• Since the roadmap for conducting interviews is not followed completely, so it becomes difficult to compare two different answers. As no two questions follow a similar structure, so the researchers are unable to compare the results.

 

Unstructured Interviews

Being popularly known as in-depth interviews, unstructured interviews involve the conversations that are held with an aim to collect data about a specific research study. There are fewer questions in these interviews as they work like a normal conversation having an underlying subject.

Most of the researchers use an unstructured interview for establishing a bond with their respondents. This helps them to gather more insightful information as the respondents participate in the interview with full vigor and answer with 100% truthfulness. While the researchers don’t have to follow any guidelines, it enables them to approach the respondents in any manner they want for gaining as much information as possible. 

In order to obtain the desired outcome through unstructured interviews, a researcher should consider the following factors:

  • The overall intent behind the interview.
  • The interview must focus on the respondents’ interests and skills.
  • All the conversations in the interview should follow the permitted limits of research and researchers need to abide by them.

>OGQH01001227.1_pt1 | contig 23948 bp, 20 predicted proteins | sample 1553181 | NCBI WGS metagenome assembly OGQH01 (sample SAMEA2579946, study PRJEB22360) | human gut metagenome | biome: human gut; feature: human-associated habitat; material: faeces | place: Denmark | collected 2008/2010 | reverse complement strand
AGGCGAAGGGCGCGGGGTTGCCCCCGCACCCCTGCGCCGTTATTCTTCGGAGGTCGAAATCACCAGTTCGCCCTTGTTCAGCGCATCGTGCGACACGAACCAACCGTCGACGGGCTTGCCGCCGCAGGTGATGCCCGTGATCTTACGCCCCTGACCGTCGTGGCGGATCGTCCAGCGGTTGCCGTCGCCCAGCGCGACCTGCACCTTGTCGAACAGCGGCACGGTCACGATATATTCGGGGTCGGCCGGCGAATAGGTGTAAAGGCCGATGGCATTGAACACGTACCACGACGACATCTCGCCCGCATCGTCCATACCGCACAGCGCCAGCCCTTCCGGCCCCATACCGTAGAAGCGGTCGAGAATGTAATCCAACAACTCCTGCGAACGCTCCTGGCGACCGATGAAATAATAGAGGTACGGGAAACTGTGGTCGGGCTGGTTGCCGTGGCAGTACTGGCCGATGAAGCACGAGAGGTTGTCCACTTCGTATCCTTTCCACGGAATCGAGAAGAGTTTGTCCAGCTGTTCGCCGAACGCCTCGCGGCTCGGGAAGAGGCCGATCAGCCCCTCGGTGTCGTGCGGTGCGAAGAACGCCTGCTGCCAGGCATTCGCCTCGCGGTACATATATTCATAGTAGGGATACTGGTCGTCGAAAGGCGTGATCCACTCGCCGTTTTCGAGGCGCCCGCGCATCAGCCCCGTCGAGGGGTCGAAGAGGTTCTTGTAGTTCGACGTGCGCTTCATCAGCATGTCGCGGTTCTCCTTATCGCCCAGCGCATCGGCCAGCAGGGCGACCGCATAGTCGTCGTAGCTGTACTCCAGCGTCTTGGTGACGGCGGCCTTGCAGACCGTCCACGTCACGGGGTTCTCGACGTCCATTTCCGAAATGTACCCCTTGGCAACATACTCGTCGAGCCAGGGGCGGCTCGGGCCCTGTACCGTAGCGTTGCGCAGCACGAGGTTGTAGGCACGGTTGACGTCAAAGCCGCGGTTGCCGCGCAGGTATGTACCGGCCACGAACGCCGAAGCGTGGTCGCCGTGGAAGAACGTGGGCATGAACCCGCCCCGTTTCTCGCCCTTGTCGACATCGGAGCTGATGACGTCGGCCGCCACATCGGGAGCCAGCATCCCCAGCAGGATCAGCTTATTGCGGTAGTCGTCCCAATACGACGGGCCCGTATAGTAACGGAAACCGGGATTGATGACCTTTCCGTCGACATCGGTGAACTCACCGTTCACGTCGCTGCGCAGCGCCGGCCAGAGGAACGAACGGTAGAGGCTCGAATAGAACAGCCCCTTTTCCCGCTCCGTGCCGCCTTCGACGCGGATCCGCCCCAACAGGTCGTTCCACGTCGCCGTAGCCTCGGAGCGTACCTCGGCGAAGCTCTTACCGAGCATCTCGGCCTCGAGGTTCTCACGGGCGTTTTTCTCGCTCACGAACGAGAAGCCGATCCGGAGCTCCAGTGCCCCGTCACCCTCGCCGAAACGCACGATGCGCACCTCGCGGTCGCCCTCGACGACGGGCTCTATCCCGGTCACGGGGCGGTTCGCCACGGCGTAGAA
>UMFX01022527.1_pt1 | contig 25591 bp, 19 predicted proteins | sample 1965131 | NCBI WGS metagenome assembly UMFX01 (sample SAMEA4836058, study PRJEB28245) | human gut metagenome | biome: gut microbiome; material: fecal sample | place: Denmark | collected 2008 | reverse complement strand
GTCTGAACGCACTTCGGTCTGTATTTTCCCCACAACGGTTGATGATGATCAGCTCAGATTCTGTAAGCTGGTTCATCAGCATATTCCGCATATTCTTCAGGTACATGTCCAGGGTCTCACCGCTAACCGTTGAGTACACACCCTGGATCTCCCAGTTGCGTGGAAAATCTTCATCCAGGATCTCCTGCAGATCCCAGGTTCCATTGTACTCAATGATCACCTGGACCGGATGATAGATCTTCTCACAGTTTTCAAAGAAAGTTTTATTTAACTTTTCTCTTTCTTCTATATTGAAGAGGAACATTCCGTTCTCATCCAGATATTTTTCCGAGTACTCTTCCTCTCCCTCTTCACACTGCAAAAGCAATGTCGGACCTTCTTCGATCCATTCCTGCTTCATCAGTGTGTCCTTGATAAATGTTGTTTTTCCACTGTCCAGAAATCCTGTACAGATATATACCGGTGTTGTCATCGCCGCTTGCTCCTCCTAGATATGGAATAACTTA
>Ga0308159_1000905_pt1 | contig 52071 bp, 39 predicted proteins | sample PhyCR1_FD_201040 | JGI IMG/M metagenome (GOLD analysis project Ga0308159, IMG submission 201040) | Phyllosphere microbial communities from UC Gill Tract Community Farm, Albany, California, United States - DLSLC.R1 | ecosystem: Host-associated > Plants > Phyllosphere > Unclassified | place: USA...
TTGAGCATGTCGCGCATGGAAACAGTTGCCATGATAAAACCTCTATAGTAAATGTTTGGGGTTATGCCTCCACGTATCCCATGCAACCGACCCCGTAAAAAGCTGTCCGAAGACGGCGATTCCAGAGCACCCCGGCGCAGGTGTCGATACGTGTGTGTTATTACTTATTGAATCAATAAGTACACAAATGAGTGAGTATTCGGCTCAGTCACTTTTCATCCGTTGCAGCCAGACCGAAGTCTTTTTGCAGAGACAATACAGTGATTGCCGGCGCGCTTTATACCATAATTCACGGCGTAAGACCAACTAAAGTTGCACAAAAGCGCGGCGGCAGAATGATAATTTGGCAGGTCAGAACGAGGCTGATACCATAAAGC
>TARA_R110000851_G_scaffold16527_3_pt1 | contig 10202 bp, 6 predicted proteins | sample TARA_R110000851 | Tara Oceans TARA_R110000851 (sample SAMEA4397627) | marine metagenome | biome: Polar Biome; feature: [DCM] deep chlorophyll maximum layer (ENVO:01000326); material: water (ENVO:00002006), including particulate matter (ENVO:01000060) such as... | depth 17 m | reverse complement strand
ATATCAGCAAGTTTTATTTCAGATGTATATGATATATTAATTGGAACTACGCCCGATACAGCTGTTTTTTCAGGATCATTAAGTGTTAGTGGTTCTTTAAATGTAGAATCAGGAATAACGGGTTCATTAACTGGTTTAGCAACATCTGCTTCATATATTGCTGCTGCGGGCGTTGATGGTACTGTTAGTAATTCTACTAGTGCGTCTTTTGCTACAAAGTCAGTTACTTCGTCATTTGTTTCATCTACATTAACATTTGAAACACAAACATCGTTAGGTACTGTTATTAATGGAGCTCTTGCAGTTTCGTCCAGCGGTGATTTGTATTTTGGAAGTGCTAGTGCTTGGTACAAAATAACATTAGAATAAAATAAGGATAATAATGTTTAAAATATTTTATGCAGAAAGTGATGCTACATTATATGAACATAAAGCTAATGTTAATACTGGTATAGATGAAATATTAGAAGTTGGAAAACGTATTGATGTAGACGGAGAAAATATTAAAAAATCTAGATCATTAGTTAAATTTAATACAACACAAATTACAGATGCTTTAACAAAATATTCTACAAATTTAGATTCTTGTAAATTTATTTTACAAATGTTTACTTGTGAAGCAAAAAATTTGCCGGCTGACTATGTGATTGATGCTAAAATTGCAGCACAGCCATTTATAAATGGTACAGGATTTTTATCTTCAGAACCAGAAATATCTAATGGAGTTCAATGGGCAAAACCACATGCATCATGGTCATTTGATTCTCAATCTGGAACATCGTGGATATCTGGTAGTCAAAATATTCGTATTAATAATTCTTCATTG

• The researchers’ skills and knowledge should align with the purpose of the interview.
  • The researcher needs to be aware of the do’s and don’ts of an unstructured interview.

What are the advantages of unstructured interviews?

  • As unstructured interviews are informal, researchers can easily build a friendly rapport with their participants. This helps them gain crucial insights in detail without any extra effort.
  • It gets easy for the participants to clarify their doubts and the researchers can explain their intention for getting better responses.
  • As there are no defined set of questions that a researcher has to follow,  this streamlines the entire research process and increases its flexibility.
  •  

What are the methods of conducting Research Interviews?

There are three ways of conducting research interviews which include:

Personal Interviews

These interviews are highly preferred for market research, as these allow researchers to ask questions directly to their respondents. In this interview, a researcher can use a guide to take note of the answers given by a participant. Also, the survey can be designed in such a manner that the researcher can easily take notes of the comments without letting the interviewee know about them. 

What are the advantages of Personal Interviews?